Consumer engagement trends | #BizResearch with Dr. Amelia Richards


Dr-Amelia-Richards-coverBizRadio chats to Dr. Amelia Richards – Ask Afrika- about how consumers engage with brands and how Ask Afrika is able to track and report back to industry on this (The Icon Brand Survey by TGI – Target Group Index)

Consumer engagement trends is a three part podcast series | Click below to listen to Dr Amelia Richard in conversation with BizRadio’s Grant Jansen

BizResearch-on-BizRadioPart ONE: The dynamic consumer landscape & The rise of the middle market
Podcast | Click HERE to listen

BizResearch-on-BizRadioPart TWO: Brand loyalty developed through expression and experience
Podcast | Click HERE to listen

BizResearch-on-BizRadioPart THREE: The everyday heroes & The rise of digital and social media
Podcast | Click HERE to listen

 “Today you are not behind your competition. You are not behind the technology. You are behind your consumer”

(Rishad Tobaccowala, Chief Strategy & Innovation Officer , VivaKi)

The Icon Brand Survey by TGI (Target Group Index) is the largest of its kind in South Africa with 19 sectors, hundreds of product categories and thousands of brands included in the measurement. An enumerated area sampling design was employed and the universe includes all communities with more than 8,000 inhabitants, 15 years+. A sample of 15,000 consumers was surveyed representing over 19.8 million adult South African consumers. The data was weighted using the Statistics South Africa’s population estimates.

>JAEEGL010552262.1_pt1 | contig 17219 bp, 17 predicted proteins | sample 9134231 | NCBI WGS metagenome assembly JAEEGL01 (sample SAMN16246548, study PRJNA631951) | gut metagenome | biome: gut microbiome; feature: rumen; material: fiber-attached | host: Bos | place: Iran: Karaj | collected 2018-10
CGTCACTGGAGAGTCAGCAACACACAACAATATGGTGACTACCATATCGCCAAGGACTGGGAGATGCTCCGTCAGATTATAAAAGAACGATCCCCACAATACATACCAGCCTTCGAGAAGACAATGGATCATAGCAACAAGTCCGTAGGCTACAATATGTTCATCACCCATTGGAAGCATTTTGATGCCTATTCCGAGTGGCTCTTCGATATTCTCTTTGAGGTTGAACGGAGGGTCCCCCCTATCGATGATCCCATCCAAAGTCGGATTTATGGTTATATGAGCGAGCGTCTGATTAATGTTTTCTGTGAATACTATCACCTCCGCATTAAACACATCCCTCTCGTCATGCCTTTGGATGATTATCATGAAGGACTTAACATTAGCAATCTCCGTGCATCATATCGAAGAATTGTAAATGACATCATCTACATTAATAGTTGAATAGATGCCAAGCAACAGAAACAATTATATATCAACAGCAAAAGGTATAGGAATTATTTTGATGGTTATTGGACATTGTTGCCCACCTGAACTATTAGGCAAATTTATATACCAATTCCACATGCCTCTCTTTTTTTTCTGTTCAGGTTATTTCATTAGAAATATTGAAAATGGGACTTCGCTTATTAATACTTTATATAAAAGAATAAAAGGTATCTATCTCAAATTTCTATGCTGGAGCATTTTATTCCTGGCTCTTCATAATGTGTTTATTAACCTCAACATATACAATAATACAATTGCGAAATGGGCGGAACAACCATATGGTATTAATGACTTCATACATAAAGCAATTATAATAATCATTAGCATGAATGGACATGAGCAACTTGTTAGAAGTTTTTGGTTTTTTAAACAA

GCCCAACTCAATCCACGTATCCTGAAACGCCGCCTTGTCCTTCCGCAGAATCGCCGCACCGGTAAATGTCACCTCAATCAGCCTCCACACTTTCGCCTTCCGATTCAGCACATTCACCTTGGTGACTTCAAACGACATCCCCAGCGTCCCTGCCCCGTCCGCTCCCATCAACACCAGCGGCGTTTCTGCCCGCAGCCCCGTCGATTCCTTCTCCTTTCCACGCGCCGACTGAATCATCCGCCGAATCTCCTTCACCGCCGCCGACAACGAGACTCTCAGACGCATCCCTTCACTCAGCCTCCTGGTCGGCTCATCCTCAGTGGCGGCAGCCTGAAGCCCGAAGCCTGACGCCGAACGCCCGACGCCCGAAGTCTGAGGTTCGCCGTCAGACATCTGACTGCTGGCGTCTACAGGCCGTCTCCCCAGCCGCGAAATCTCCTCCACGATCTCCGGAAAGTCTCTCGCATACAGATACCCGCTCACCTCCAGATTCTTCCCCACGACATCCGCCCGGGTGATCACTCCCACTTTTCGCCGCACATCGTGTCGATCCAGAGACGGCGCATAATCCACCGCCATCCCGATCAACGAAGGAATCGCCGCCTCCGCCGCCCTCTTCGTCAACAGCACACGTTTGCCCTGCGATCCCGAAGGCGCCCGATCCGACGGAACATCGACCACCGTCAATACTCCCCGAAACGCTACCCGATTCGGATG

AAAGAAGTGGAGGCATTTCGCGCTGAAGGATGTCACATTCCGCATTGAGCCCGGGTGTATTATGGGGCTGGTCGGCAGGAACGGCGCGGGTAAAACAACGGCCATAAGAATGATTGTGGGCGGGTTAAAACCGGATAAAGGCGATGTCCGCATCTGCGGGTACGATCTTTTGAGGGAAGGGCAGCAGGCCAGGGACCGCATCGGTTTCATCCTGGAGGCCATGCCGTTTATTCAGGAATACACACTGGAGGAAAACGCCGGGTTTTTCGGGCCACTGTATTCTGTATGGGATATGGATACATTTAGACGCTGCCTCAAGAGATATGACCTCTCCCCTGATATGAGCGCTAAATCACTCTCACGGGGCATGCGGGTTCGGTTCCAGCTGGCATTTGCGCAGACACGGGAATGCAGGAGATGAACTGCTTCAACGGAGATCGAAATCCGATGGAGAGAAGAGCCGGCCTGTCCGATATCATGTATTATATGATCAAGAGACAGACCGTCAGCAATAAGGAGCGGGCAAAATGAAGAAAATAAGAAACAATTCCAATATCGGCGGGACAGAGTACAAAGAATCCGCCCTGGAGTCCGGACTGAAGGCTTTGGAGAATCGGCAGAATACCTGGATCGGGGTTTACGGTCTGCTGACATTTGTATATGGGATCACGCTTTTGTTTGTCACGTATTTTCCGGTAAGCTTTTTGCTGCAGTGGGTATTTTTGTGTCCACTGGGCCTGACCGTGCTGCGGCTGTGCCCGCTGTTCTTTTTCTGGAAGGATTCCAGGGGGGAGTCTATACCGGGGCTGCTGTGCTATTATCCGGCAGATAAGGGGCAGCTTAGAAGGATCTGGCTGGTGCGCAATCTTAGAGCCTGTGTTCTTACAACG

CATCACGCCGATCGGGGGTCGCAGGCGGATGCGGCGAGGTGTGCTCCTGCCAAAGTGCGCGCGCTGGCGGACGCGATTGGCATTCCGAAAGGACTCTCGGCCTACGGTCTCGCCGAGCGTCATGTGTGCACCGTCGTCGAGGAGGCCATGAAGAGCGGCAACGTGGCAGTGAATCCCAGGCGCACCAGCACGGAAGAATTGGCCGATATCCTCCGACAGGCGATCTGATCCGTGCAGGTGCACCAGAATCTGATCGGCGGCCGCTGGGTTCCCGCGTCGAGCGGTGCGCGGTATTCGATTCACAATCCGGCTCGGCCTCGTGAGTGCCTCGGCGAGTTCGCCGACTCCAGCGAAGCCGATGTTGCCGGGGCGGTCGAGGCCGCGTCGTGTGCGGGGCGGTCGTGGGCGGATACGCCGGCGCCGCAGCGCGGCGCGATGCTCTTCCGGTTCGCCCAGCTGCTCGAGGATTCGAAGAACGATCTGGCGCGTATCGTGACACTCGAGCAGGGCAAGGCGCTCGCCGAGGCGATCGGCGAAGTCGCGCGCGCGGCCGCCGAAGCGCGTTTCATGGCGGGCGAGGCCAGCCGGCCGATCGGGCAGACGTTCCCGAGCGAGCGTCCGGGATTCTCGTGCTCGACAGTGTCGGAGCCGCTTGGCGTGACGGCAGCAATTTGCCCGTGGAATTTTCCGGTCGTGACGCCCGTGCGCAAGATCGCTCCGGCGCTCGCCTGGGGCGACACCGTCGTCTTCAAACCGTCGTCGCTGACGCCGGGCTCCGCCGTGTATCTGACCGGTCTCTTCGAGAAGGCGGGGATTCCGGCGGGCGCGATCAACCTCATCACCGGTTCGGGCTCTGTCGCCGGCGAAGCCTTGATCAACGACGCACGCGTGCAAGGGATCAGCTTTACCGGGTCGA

Icon Brands in a nutshell

Icon brands are brands that are ubiquitous and are quintessentially South African brands. They are used by South Africans of all races, creed or colour, irrespective of background or living standard. These are brands that define a common experience, often on a daily basis to which South Africans are committed to in a real sense: they put their money where their mouths are to demonstrate this commitment. South Africans love them, are loyal to them and will even look for them when abroad.                          

South Africans vote with their wallets and hearts

South Africans have voted with their wallets and hearts and in the process created thirty Icon brands. City Press, Rapport and TGI SA and have partnered to bring 2013/2014 Icon brands. Brands do more than just satisfy consumer’s wants and needs. Brands become symbols and contribute to the way users define their status and their personalities. Some brands even achieve Iconic status which helps to define nationhood and nations. These brands sometimes become symbols of the nations that created them.